4 people found this helpful

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a great read

Any additional comments?

This was an illuminating biography of a real boundary breaker. Francis Perkins, whose politics leaned a bit further left than I personally stand, was nevertheless a thoroughly impressive female leader in a setting where outright hostility and malevolence based on gender alone was not only accepted but seemingly encouraged. Ms. Perkins' sublime way of sidestepping blustering male counterparts and outwitting (and outworking) male adversaries whilst earning stolid loyalty and respect from open-minded men of the day remain admirable and shocking to a woman born in the late 20th century. This is a great read!

3 people found this helpful

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A few parts get bogged down in details

Would you listen to The Woman Behind the New Deal again? Why?

It was a little too long, or maybe just gave too much time to a lot of scene-setting and personal anecdotes. But for the most part it was a great behind-the-scenes explanation of the politics and policies of the New Deal. I already admired Perkins, but it wasn't til i listened to this that I realized just how extraordinarily influential she was.

Was there a moment in the book that particularly moved you?

I was floored by some of the excerpts from Perkins' letters where she discusses the difficulties of being the only woman in the room. It's heartbreaking the ways she had to navigate rules of etiquette that left her out of important discussions, or the ways that she had to compromise her true feelings in order to be heard.

2 people found this helpful

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Important history

great historical insight into a period of recent history setting stage for our world today

1 person found this helpful

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REMARKABLE WOMAN...

The 1930's were on the same order of elevated social consciousness as the Revolutionary War era. The book mentioned Frances' ancestor James Otis but not his sister Mercy Otis Warren author of several books on the Revolutionary War. Miss Perkins had truly illustrious antecedents.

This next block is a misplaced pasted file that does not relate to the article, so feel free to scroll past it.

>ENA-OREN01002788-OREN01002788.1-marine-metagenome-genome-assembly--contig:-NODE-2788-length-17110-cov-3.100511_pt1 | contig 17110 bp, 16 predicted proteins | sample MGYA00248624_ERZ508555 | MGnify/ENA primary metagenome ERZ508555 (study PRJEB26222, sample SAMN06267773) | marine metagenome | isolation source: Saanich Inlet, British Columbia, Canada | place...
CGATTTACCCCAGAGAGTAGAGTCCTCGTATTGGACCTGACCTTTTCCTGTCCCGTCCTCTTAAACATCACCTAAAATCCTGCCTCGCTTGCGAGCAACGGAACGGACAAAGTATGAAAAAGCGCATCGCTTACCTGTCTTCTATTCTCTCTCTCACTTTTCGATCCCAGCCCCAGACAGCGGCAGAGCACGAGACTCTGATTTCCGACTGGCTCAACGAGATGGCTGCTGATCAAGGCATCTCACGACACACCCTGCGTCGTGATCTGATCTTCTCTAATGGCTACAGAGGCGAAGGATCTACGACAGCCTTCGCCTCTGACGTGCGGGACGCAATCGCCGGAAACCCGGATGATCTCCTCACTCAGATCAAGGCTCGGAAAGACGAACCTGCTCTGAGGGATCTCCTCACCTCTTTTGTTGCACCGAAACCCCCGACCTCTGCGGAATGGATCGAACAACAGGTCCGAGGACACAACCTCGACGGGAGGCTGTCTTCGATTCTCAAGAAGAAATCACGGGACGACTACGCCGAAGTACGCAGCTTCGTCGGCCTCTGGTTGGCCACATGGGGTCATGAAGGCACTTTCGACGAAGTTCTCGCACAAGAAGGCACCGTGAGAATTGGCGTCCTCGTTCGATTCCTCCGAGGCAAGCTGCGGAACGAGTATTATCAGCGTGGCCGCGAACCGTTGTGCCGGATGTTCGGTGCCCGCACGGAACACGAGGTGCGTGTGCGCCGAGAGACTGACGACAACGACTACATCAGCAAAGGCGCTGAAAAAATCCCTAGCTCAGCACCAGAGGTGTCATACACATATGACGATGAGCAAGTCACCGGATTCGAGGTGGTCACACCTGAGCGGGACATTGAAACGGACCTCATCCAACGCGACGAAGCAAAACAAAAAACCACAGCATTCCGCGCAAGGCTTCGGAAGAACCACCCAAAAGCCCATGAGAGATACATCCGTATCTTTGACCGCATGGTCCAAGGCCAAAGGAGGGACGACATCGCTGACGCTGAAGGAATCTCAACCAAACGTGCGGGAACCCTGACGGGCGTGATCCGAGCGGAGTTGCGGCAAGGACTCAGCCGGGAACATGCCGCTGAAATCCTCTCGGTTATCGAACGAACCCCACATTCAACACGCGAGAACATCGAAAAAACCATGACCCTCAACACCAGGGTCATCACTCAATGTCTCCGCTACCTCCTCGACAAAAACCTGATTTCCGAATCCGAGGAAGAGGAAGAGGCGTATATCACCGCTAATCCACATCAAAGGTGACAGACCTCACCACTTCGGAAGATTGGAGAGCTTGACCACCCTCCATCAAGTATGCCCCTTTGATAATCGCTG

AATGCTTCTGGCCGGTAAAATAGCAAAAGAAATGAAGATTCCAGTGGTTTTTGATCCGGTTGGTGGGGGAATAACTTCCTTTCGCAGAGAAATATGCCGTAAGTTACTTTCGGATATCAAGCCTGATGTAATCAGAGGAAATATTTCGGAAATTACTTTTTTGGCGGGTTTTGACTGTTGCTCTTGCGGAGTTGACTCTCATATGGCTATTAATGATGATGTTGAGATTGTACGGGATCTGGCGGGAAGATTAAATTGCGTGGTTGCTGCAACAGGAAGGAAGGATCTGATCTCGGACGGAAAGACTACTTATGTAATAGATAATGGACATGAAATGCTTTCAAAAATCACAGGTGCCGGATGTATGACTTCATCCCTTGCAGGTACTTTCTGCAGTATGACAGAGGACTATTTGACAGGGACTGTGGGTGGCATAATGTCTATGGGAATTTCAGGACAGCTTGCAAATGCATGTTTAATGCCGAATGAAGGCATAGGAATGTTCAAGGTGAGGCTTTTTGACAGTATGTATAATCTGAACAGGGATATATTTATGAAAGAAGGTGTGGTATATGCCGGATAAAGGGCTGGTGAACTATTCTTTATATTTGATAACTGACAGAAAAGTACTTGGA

I had been searching for the origin of a part of the social security act that forced families to be separate before the children could receive financial assistance. The author Kirstin Downey's excellent scholarship the revealed the culprit as Fred Vinson a congressman from Kentucky. Vinson was subsequently rewarded for his villainy with a seat on the supreme court.
This is an excellent book. Miss Perkins equaled the achievements of her ancestors. No small task.

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Important history with clear relevance to today

Really interesting story of an amazing life. Just having been the first woman cabinet secretary should have made Frances Perkins a well-known historical figure--but there's so much more! Lots of food for thought in this biography.

1 person found this helpful

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Mispronunciations Mar Good Biography

It is one of those inconceivable quirks of history that Frances Perkins is not a household name. A tireless champion of workers rights and the first female member, Perkins was instrumental in helping make a reality FDR’s New Deal. Hopefully, this fine biography will help rectify her omission. Unfortunately, the narrator and producers of the audiobook do not help. Mispronunciations and weird vocal choices abound. For instance, Al Smith sounded like an Old New Yorker not like he came from County Mayo, Ireland. All anyone had to do was check YouTube hear his voice. Louie or Louis Howe was a key male advisor of FDR. He was not Louise Howe, who the narrator implies had a female rivalry with Smith’s key aide, Mrs. Moskowitz. HUAC stands for the House Un-American Activities Committee not the House Un-American Affairs Committee.

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Important read for any Public Affairs scholar

It was a fascinating look at some of the most tumultuous times in American history through the life work of a brilliant leader and arguably the most influential social worker the U.S. has ever seen.

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Meet a forgotten Titan!!

Historical narrative presented in a completely engaging manner, about a woman who pioneered a path for all women and Americans.